Tuesday, April 9, 1996
The goal in sight
My seven year old daughter likes to fall asleep in the family room watching reruns of I Love Lucy on “Nick at Night". I used to pick her up every night and carry her into her bedroom. But she’s getting bigger and heavier, and a few months ago when my back went out I decided that maybe I shouldn’t do that any more.
So now I set her on her feet and “guide” her into the bedroom. She’s always very groggy and I have to hold on to keep her pointed in the right direction. Otherwise, she starts wandering off somewhere else. But as soon as we reach the bedroom door, I know I can let go of her. Because no matter how “out of it” she is, when she sees her bed she goes straight to it.
The difference in behavior before she gets within sight of her bed, and after she sees it, is very obvious and dependable. Through the family room, down the hall, past the bathroom, she is very sleepy and can’t remember where she wants to go. But once the goal (her bed) is in sight, she suddenly has a purpose -- going straight to the bed.
Life can be the same way without clearly defined and visualized goals. You’re wandering around in a daze, going off in the wrong direction, not sure what’s going on or where you are headed. You might as well be walking in your sleep.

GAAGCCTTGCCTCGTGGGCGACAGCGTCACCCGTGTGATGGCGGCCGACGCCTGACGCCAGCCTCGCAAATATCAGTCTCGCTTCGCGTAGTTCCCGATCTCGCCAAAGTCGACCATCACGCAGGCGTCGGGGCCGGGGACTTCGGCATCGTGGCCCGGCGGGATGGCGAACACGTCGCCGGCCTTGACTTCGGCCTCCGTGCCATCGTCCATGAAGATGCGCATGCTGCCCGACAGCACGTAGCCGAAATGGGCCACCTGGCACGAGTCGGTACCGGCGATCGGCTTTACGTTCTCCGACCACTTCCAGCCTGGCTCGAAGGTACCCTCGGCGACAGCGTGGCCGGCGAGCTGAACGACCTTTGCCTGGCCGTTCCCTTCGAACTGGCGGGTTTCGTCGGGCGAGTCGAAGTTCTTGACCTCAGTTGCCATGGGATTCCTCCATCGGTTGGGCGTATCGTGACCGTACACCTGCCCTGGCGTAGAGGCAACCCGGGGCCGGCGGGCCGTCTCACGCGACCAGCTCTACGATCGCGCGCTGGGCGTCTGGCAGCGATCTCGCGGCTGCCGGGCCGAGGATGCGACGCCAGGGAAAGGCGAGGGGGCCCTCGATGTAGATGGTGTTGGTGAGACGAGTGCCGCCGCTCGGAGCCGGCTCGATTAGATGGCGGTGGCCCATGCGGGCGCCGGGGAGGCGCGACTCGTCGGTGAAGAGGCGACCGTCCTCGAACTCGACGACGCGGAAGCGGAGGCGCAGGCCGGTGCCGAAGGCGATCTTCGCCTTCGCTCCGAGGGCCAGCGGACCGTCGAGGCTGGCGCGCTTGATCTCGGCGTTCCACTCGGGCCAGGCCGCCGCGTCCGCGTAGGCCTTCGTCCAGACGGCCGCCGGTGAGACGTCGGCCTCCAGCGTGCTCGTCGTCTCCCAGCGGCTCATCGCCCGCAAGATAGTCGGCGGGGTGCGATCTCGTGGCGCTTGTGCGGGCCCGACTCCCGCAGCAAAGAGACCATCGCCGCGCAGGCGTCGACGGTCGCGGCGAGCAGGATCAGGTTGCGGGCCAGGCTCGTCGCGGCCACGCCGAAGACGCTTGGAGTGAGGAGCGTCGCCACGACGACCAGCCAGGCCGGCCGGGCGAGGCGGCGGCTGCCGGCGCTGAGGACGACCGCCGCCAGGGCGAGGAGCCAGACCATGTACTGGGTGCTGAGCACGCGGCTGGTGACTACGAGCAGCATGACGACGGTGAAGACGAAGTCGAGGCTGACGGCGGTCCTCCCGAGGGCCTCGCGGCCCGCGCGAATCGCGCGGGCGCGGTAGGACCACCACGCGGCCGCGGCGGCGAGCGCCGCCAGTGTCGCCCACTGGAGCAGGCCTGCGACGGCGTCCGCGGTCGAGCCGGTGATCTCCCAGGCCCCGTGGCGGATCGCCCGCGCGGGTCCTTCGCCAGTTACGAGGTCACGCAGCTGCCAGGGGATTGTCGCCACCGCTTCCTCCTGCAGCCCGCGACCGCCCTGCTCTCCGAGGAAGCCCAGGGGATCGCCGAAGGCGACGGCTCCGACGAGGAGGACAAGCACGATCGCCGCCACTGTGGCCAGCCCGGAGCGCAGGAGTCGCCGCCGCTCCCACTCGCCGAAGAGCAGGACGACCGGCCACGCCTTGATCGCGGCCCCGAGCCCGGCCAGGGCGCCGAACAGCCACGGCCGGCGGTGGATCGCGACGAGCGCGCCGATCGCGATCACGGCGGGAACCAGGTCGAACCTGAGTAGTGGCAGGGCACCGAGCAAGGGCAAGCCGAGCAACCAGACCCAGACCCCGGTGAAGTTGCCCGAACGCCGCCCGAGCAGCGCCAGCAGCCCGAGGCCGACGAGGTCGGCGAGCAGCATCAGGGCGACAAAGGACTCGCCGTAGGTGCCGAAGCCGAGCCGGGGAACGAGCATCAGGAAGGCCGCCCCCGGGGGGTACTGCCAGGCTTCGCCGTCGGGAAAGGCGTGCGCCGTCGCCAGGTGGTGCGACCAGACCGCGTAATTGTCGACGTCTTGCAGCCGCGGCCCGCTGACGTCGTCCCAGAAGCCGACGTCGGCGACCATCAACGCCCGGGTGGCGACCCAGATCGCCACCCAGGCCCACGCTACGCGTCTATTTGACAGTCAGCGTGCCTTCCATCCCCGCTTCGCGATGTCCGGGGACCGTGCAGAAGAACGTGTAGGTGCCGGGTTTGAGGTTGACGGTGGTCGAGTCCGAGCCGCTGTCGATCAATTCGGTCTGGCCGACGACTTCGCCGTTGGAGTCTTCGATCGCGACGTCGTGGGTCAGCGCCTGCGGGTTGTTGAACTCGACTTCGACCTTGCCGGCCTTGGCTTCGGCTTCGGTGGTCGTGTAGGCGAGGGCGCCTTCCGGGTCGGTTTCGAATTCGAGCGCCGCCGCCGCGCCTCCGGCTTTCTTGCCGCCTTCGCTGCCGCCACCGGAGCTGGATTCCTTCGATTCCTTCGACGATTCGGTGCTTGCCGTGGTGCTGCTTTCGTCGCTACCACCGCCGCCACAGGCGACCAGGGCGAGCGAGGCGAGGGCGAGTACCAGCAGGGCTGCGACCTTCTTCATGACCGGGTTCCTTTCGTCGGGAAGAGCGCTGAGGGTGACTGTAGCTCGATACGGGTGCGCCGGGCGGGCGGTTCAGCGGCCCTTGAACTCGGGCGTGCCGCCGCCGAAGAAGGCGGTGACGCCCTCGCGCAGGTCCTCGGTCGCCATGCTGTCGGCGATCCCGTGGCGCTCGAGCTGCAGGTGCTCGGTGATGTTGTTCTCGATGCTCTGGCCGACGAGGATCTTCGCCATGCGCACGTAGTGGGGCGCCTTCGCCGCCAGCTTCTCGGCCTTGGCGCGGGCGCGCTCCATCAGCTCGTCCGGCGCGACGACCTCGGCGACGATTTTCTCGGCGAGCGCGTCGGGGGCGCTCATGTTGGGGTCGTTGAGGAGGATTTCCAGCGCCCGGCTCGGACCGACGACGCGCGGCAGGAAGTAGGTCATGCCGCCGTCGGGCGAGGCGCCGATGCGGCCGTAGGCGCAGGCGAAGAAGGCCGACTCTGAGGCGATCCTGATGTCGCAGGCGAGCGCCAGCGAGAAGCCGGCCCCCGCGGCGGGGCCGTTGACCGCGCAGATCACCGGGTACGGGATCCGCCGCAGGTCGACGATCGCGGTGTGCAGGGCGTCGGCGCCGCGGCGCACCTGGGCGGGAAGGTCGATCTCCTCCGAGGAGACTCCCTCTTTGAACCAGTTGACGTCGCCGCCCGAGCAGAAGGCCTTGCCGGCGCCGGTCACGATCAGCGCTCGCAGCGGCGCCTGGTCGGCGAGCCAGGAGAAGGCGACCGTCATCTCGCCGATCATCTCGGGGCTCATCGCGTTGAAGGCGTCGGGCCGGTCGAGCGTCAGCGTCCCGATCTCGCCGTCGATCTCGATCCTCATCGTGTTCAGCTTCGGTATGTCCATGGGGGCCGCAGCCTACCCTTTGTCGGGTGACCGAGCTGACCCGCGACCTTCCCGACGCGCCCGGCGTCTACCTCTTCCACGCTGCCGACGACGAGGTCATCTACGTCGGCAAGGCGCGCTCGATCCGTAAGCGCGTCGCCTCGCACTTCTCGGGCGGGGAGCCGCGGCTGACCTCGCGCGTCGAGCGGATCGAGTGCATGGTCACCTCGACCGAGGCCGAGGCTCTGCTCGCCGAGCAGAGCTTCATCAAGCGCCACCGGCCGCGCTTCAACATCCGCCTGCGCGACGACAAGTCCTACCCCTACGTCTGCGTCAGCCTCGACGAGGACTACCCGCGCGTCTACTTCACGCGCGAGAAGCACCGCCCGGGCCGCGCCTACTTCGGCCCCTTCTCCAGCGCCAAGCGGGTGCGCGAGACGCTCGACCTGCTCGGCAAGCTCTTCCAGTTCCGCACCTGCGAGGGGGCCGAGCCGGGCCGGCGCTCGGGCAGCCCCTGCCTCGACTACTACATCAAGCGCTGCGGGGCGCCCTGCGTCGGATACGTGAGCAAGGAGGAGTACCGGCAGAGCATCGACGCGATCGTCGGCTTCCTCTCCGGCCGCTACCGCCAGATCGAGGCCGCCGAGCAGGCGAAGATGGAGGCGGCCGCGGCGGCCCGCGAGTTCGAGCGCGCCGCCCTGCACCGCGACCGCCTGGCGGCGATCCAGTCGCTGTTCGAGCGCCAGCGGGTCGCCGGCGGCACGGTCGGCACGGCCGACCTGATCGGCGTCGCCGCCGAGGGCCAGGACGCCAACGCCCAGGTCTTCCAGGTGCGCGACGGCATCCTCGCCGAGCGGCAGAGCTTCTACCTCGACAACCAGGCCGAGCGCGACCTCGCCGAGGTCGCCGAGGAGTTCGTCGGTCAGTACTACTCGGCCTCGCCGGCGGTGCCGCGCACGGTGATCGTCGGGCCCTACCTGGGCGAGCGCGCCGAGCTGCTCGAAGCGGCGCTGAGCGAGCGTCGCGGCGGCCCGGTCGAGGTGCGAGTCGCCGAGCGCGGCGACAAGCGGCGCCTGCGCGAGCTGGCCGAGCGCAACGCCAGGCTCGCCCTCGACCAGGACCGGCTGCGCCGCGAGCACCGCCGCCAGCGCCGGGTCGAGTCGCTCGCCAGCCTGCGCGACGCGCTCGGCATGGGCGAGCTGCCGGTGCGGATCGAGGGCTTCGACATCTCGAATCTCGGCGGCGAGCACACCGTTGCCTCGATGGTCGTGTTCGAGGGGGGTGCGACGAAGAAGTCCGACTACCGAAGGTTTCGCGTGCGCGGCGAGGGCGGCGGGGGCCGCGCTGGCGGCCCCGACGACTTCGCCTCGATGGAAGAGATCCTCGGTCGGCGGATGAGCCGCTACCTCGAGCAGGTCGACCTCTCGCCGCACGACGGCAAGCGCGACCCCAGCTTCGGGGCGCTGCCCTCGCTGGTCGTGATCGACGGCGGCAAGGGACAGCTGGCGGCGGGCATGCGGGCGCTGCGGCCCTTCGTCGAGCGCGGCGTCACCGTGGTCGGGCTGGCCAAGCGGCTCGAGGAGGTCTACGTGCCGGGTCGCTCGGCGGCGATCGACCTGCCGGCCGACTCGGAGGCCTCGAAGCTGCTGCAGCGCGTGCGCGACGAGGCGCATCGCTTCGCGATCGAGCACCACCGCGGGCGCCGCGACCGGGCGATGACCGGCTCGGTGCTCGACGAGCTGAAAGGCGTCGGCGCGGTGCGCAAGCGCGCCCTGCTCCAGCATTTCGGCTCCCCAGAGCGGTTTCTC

As soon as you have a goal in sight, things change. You’re motivated to get there, and you can see the exact path that you need to follow. No matter how tired, or dazed, or confused you are, the goal beckons and you do what it takes to get there.
Set your goals, see them in front of you, and you’ll be powerfully drawn toward them.
Ralph MarstonThe freedom of detachment Learn to learn to be innovative
Copyright ©1996 Ralph S. Marston, Jr. All Rights Reserved. The Daily Motivator is provided for your personal, non-commercial use only. Other than personal sharing, please do not re-distribute without permission.